From 17 -24 December, we move into the second stage of Advent, with the emphasis less on waiting for the Second Coming of Christ and more on preparing ourselves for a worthy celebration of the Nativity.
A very ancient set of prayers used during this time are the ‘O Antiphons’, recited during Evening Prayer. These short prayers take up seven titles for the Messiah found in the bible.
For example, on the 20th December we pray: “O key of David and sceptre of Israel, what you open no one else can close again; what you close, no one can open. O come and lead the captive from prison; free those who sit in darkness and in the shadow of death.”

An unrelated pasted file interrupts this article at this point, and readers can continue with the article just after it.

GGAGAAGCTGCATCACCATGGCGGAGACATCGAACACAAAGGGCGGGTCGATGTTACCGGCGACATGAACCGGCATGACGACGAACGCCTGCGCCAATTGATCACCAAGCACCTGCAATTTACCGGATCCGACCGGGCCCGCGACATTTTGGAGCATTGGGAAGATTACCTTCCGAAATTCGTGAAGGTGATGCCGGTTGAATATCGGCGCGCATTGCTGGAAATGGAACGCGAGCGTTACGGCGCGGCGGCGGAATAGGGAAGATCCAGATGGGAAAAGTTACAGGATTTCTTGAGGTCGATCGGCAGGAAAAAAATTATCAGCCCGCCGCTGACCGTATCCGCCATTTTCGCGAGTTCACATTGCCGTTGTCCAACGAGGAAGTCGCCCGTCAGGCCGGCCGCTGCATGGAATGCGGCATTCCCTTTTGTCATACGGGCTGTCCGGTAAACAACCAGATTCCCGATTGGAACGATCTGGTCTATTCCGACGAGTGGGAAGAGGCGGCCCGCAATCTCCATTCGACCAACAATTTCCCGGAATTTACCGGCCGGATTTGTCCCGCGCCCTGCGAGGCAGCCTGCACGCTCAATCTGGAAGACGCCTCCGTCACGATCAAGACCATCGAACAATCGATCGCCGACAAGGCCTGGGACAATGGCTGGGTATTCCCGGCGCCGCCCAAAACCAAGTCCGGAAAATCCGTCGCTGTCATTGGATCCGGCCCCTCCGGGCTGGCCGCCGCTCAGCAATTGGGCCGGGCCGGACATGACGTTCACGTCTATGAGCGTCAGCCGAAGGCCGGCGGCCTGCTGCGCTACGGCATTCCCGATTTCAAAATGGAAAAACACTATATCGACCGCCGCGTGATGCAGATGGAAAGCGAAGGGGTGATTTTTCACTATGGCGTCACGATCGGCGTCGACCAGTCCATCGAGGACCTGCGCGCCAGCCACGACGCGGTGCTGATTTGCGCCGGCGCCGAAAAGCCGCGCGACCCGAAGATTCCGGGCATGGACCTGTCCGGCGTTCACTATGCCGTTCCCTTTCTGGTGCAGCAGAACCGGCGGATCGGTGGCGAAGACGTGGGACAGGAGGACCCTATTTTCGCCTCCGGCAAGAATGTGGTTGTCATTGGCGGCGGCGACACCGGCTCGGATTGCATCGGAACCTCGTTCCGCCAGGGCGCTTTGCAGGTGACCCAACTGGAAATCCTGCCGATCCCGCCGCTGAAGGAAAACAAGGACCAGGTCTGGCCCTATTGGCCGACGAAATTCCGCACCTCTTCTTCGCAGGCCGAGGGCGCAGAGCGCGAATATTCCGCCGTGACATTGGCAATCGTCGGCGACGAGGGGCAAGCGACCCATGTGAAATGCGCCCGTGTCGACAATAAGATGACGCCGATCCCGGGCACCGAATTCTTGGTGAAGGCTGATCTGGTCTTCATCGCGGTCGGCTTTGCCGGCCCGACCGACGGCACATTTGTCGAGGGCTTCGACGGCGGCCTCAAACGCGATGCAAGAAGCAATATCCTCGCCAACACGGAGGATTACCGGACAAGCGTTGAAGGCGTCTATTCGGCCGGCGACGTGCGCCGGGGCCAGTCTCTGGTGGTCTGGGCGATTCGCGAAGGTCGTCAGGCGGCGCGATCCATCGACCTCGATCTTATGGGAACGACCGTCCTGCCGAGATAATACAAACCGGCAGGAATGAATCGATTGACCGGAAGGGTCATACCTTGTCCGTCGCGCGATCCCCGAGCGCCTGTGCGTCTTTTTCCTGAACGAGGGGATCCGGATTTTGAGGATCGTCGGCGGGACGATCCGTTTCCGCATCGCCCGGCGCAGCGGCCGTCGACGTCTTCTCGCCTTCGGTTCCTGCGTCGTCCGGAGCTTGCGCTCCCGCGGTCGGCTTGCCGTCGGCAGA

This text, picking up on the prophecy of Isaiah 22:22 (‘the Key of David will be place upon his shoulder and what he opens no one will shut’) speaks of Jesus’ Coming as a moment of liberation, when the gates of heaven are swung wide open.
At some stage in their history, Benedictine monks put these antiphons into the particular order found below.
O Wisdom (Sapientia)
O Lord (Adonai)
O Root of Jesse (Radix Jesse)
O Key of David (Clavis David)
O Rising Sun (Oriens)
O King of the Nations (Rex gentium)
O God-with-us (Emmanuel)
There was a liturgical joke in doing this. By taking the first letter in Latin of each of the titles and working backwards, we come up with the words, Ero cras meaning ‘I will come tomorrow.’ It’s as if Christ’s promise is hidden even in our petitions for him to come and save us.
You’ve probably spotted that these antiphons are the inspiration behind the familiar Advent hymn, O come, O come Emmanuel. In these last few days before Christmas, why not find time to read through the verses of this hymn and take some time to pray about what they are saying?